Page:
The CEO of the Malawi Confederation of Chambers of Commerce and Industry (MCCCI), Chancellor Kaferapanjira, estimates the fuel shortages are costing the economy up to $10 million US a day.

Meanwhile, customers waiting at the gas stations try to remain patient.

But just as nobody seems to know when the fuel shortages will end, it isn’t clear how long consumers’ patience will last either.

“Imagine you’ve got a patient in an ambulance that has no fuel and this patient has to make it to the hospital. If not, the patient dies,” says Msindira. “In this case, the patient is the whole nation.”

Ghana’s youth leaders urged to resist inciting violence during 2012 election

Ghana has long been regarded as a beacon of hope in West Africa and the world will be watching in 2012 when it will mark its 20th anniversary of peaceful democratic elections. In the meantime, leaders here are taking steps to ensure youth activists aren’t lured into jeopardizing that landmark.

“(Politicians) say look at you all you have no jobs, when I come to power I will do A, B, C, D for you. Once you do that, it has the potential to incite the youth to engage out of lawlessness during election period, ” said Stephen Azantilow, Regional Director of Ghana’s Commission for Human Rights and Administrative Justice (CHRAJ).

Azantilow chaired a workshop in Tamale in early October where youth leaders from Ghana’s three northern regions were invited to discuss the illegality of accepting money or favours for votes and the importance of integrity and peace during elections. The event was organized by the Ghana Anti-Corruption Coalition, made up of public, private and civil society groups from across the country.

Calvin Rashid Yahaya, Student Representative Council President at Tamale Polytechnic who participated in the workshop said election violence is a trickle-down effect. Politicians make promises to youth leaders, then those youth leaders in turn gather what are known as foot soldiers – mostly underemployed and illiterate – and pay them small fees to steal ballot boxes and cause other disruptions.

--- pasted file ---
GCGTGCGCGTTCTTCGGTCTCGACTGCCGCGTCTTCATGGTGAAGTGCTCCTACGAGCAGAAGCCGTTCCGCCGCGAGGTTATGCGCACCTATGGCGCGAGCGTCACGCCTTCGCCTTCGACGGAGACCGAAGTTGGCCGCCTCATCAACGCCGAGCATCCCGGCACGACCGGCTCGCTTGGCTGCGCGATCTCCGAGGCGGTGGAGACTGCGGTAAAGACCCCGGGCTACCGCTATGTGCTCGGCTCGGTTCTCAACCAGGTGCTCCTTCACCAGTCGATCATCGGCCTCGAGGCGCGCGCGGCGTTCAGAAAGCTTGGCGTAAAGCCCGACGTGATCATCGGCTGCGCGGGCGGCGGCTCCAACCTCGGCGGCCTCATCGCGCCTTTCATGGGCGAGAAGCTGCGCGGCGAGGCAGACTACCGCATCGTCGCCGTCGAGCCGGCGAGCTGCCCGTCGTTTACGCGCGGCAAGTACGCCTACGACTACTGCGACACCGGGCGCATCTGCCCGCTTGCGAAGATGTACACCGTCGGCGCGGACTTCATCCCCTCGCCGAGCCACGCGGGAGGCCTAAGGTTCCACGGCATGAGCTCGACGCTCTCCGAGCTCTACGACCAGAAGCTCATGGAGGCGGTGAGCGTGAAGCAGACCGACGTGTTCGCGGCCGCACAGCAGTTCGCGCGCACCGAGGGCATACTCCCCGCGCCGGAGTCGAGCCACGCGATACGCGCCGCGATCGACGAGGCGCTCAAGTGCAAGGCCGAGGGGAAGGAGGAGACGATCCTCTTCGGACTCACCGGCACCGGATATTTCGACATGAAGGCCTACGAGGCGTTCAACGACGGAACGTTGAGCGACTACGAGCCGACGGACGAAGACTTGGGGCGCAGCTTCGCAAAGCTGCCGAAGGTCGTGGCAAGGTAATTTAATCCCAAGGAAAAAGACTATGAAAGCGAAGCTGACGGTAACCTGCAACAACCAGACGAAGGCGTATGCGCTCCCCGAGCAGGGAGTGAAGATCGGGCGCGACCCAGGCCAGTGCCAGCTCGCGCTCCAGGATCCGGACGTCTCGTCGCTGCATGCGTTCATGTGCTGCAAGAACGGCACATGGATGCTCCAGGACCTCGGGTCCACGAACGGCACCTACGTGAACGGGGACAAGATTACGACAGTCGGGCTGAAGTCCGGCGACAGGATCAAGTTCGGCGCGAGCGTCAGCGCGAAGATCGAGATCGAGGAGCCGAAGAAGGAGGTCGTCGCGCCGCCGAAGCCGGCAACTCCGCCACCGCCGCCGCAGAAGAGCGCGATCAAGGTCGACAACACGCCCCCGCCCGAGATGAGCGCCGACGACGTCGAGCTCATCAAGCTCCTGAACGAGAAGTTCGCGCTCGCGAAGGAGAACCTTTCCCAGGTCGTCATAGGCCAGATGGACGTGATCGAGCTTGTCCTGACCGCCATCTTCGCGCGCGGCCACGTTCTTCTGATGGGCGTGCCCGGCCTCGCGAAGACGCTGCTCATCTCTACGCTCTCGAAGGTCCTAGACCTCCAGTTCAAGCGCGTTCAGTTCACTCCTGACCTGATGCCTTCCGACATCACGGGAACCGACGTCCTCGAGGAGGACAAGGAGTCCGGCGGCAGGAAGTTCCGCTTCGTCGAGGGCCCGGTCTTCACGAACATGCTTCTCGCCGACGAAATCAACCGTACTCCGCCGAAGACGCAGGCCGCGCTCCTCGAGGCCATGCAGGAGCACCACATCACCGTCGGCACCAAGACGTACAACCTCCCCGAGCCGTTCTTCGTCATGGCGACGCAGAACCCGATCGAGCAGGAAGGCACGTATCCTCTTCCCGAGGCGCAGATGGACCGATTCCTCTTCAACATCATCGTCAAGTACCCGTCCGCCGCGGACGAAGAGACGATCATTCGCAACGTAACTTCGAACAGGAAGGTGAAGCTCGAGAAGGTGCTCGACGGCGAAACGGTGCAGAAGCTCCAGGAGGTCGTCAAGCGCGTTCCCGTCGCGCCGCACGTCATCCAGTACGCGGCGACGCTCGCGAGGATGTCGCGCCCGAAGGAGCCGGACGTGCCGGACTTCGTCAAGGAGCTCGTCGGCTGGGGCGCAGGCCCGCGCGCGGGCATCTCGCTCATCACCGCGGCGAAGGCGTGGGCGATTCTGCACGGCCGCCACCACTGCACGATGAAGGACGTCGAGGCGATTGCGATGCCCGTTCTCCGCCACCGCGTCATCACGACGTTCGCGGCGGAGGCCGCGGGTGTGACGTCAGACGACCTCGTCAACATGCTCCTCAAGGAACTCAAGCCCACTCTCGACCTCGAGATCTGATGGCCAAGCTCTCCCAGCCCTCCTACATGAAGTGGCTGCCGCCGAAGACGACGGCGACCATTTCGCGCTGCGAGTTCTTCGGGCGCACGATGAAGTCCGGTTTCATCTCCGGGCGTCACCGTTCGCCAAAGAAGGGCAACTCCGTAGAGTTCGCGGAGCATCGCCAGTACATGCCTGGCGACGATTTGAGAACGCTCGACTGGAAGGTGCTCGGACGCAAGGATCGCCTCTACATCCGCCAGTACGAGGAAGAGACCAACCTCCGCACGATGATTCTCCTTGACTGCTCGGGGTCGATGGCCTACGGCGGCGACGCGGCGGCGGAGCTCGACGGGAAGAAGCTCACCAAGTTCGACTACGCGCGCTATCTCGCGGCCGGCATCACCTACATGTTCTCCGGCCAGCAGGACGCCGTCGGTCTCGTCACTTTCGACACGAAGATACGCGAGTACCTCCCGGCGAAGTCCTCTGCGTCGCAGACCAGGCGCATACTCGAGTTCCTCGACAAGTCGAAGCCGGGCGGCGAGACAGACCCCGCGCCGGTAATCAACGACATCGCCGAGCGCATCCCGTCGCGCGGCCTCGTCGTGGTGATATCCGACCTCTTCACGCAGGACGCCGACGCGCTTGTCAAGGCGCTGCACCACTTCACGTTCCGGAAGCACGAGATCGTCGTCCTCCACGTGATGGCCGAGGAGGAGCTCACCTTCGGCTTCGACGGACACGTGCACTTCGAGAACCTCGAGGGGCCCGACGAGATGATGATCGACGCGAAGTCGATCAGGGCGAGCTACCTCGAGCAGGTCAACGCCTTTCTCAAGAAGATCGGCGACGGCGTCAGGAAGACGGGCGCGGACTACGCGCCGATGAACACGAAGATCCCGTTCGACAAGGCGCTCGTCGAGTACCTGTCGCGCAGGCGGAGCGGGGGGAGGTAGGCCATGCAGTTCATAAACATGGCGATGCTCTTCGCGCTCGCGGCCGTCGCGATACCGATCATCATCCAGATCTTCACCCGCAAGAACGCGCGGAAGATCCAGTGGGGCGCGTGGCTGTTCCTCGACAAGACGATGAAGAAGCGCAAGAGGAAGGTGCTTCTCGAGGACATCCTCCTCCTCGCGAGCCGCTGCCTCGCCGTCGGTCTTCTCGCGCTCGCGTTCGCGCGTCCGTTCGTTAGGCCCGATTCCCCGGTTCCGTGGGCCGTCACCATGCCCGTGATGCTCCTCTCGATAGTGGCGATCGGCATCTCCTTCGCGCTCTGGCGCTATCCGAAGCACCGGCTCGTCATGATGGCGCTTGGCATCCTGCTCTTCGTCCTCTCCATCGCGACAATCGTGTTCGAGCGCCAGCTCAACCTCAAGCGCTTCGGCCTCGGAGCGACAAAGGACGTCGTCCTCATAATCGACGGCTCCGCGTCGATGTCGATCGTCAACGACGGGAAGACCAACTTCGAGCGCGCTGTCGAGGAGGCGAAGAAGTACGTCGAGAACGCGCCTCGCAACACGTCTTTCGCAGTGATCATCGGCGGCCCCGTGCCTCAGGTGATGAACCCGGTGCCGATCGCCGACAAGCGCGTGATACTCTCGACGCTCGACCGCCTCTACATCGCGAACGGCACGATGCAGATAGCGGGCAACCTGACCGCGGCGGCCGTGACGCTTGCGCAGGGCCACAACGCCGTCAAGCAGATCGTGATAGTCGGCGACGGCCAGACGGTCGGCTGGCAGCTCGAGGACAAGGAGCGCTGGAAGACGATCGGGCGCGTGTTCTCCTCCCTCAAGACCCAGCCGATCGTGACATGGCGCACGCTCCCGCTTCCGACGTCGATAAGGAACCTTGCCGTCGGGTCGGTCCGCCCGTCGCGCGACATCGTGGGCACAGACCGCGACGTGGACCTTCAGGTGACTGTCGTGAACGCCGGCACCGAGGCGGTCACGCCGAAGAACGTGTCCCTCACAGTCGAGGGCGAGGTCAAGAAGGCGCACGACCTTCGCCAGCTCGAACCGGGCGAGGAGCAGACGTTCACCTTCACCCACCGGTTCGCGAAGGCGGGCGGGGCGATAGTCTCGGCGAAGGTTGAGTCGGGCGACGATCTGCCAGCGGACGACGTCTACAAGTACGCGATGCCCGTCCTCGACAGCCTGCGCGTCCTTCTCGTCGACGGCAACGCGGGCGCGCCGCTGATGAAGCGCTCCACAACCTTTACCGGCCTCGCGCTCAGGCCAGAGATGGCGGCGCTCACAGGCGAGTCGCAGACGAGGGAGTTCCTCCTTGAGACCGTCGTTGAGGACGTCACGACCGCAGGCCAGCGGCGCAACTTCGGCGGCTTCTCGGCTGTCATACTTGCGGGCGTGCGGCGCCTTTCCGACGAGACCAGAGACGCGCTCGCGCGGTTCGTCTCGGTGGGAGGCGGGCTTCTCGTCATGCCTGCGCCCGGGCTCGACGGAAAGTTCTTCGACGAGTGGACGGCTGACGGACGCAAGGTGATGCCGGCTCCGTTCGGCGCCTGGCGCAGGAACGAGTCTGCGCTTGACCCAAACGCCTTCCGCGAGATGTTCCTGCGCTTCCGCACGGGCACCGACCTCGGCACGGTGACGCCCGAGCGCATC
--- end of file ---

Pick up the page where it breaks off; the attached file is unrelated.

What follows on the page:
“Most youth they don’t even know what they are about. The law is not available, it’s not made available for them to read. They don’t know why they are fighting. They don’t know why they are lobbying for this person,” he said.

But Kojo Tito Voegborlo, Secretary for the National Commission for Civic Education who also spoke at the event, was quick to challenge him. “There’s a linkage between poverty and some of the ills that go on in the electoral system. But I can also tell you that a large chunk of those who are involved in malpractices are people who are well-to-do. The youth activists who are sitting here, many of them are at least university graduates others Polytechnic, they are well-to-do,” he said.

Here in Northern Region, where tribal violence is not uncommon, political affiliations often run along tribal lines. The 2008 elections saw an outbreak of violence in the region when foot soldiers for the two major political parties, the National Democratic Congress (NDC) and the New Patriotic Party (NPP) clashed at the polling stations. Meanwhile, all over Ghana foot soldiers recruited minors to register and vote in strategic regions, a practice called bussing. Nevertheless, after a tight race NDC leader John Atta Mills was declared victorious, and NPP leader John Kufour stepped down willingly after having served two terms.

Sandra Auther is the Programs Officer for the Ghana Anti-Corruption Coalition and is organizing these dialogue sessions with youth in trouble spots all over the country.

“Election without peace is chaos. So we’re looking at the fact that with the integrity that they build, they will not give themselves out to people to indulge in things that will destruct the peace of this nation. That at the end of the day, our election goes peacefully and nobody loses their life, we don’t want to be like other countries that we are experiencing around us,” she said.

Yahaya said he fully grasped the meaning of the event, quoting John F. Kennedy’s ‘ask not what your country can do for you, but what you can do for your country.’

“At the end of the day politics is not do or die, it’s not a win or lose affair. When you lose you need to sit down as a team and say – what actually lead to you being at the negative side? It’s about learning. The room for improvement is the best room,” he said.